Griddles are also great for things like smash burgers and can give you even faster cooking in some circumstances than grills.
On the other hand, most people think it's easier to get low-temperature cooking on a griddle as well as higher temperature. It depends on the griddle of course, not all of them will have high and low-temperature ranges, but many do.
Griddles are also a great substitute for woks and can make Asian cooking a lot easier. They can even mimic the famous wok hei (pronounced hay) that comes from high cooking, hot cooking oil, and freshly seared ingredients.
This is part of where that versatility comes in again. You can make noodles, seafood, steaks, chicken, and more on a griddle. It’s also usually safer to put pots and pans on a griddle top than on a grill (though it can take a moment for the heat to transfer from the griddle to the pan), which means that you can use a large griddle as a complete cooking surface for almost anything that doesn’t need an oven.
Wanting more cooking inspiration? These recipes might work best for a Blackstone griddle, but they’re also great for any griddle. Here are 25 of the best griddle recipes for you to try!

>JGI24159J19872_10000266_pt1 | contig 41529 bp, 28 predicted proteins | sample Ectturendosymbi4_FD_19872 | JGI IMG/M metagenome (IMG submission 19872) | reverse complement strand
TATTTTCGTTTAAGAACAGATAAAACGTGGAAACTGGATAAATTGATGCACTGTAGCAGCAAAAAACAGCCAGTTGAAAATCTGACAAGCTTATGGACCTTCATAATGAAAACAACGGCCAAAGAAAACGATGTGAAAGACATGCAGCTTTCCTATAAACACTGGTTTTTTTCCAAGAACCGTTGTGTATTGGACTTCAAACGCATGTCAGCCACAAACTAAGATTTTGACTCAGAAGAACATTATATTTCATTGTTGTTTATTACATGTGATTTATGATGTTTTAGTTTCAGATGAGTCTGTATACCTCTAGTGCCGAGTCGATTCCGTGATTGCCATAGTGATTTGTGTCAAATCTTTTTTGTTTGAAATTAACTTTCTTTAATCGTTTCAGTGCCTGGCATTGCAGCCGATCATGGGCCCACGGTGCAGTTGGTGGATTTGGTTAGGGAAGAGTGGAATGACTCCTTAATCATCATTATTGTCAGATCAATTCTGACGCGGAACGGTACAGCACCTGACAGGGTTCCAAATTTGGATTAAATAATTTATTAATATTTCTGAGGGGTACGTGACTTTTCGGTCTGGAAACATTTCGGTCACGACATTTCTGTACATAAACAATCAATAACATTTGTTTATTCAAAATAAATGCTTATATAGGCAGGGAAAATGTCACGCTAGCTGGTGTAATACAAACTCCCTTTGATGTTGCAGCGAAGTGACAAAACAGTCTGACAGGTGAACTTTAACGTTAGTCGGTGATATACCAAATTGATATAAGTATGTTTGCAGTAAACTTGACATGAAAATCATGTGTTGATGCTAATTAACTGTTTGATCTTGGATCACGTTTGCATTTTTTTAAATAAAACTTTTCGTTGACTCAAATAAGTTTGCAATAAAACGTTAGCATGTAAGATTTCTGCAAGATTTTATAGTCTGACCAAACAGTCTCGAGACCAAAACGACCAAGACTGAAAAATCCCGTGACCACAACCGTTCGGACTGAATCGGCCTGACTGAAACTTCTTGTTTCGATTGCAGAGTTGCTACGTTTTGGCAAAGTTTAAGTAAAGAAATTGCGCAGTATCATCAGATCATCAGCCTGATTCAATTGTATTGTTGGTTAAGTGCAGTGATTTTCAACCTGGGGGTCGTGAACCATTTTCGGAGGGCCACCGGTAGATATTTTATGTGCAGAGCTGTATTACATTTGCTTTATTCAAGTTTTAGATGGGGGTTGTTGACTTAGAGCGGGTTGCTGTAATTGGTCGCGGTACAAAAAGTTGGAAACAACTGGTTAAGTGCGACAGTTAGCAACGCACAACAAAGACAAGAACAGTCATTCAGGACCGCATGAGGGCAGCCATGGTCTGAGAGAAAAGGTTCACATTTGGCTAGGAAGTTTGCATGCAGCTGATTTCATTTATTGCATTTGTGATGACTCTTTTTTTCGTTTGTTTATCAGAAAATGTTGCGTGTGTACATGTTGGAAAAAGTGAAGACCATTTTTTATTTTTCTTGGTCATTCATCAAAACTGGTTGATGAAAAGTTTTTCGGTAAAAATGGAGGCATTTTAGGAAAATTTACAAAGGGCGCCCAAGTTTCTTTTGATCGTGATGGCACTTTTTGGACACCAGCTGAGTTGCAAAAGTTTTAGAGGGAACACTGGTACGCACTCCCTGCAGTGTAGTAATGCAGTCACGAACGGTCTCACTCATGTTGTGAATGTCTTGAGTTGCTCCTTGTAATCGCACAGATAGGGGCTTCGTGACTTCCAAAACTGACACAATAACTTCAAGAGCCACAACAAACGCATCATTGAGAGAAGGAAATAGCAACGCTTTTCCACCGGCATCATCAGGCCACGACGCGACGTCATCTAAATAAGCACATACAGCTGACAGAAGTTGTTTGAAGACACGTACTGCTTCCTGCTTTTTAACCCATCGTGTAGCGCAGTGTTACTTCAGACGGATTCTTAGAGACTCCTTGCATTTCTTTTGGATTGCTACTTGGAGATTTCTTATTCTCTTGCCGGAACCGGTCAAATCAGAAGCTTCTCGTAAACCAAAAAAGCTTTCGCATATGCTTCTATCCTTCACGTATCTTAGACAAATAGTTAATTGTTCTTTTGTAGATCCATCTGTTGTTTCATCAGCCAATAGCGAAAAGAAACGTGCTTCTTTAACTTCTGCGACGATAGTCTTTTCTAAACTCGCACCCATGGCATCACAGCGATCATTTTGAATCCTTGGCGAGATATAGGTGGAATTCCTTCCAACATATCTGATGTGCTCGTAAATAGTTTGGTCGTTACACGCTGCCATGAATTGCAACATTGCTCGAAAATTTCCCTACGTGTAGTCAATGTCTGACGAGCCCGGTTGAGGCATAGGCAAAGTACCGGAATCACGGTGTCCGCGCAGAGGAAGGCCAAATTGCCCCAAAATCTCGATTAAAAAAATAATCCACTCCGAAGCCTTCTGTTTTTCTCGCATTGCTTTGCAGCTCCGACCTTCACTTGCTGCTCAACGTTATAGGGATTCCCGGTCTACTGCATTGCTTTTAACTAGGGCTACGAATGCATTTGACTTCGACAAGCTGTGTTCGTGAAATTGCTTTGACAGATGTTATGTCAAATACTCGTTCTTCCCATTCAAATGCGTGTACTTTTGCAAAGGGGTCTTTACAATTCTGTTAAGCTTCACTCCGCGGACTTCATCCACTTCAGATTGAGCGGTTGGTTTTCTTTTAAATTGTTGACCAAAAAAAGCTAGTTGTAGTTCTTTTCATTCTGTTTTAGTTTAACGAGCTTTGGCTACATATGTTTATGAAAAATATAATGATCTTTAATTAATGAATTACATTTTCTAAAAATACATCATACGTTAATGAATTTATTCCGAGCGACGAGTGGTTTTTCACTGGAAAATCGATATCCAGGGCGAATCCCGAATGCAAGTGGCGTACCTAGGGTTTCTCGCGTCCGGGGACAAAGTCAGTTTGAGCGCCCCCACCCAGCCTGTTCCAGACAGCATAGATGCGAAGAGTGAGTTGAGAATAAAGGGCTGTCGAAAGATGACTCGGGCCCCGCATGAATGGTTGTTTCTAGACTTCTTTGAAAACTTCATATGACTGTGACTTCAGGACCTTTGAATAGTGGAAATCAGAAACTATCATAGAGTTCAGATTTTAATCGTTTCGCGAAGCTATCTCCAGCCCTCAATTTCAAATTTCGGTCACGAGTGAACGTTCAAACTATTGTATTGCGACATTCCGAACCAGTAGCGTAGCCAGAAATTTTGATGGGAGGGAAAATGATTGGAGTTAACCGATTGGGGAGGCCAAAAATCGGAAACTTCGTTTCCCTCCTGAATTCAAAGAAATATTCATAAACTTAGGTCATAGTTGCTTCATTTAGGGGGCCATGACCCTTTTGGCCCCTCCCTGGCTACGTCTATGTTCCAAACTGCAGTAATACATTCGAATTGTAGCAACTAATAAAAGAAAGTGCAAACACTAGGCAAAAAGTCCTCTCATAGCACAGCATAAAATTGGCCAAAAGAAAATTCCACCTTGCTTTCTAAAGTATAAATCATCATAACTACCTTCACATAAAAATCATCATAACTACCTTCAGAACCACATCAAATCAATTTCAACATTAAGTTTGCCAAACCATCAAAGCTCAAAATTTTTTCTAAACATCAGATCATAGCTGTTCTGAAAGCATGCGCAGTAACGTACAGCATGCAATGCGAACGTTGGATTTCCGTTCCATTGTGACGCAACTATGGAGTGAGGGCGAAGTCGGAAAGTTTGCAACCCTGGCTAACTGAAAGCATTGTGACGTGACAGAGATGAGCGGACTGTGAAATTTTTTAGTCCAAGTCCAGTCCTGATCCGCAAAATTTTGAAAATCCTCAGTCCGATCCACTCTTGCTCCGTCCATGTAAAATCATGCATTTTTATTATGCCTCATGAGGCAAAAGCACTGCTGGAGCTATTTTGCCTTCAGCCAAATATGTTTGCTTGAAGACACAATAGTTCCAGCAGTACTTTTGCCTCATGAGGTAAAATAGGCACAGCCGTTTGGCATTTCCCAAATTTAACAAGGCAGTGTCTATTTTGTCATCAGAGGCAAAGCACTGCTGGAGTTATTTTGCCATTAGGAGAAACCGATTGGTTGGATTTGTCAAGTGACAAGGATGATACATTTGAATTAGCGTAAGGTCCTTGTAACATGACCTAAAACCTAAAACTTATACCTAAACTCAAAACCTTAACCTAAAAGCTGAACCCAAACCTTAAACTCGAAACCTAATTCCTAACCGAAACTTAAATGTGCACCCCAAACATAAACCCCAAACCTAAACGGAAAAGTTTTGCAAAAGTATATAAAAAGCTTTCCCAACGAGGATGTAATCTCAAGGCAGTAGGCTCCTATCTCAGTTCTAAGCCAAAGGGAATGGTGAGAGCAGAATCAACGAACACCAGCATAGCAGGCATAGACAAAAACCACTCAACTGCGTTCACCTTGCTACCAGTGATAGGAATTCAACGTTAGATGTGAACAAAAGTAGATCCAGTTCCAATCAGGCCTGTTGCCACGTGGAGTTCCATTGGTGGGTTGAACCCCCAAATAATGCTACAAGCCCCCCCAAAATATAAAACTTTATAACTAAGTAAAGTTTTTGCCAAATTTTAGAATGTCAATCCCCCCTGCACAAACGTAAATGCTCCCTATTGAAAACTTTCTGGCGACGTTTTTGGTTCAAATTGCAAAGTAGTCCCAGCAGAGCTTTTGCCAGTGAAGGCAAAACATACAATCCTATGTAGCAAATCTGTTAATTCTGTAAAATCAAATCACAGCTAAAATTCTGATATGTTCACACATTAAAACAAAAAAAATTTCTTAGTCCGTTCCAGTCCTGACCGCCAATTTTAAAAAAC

What Grills Can’t Do
On their own, grills do have some limitations.
The biggest limitation is that you need specialized pots and pans that can handle the heat and heat source on a grill if you want to make sauces, soups, or pastas on the grill at the same time.
Grills also tend to do better with larger pieces of meat, vegetables, or fruits. You can cook smaller chunks on a skewer or something similar, but without a skewer, those smaller pieces are more likely to fall between the cracks in the grill.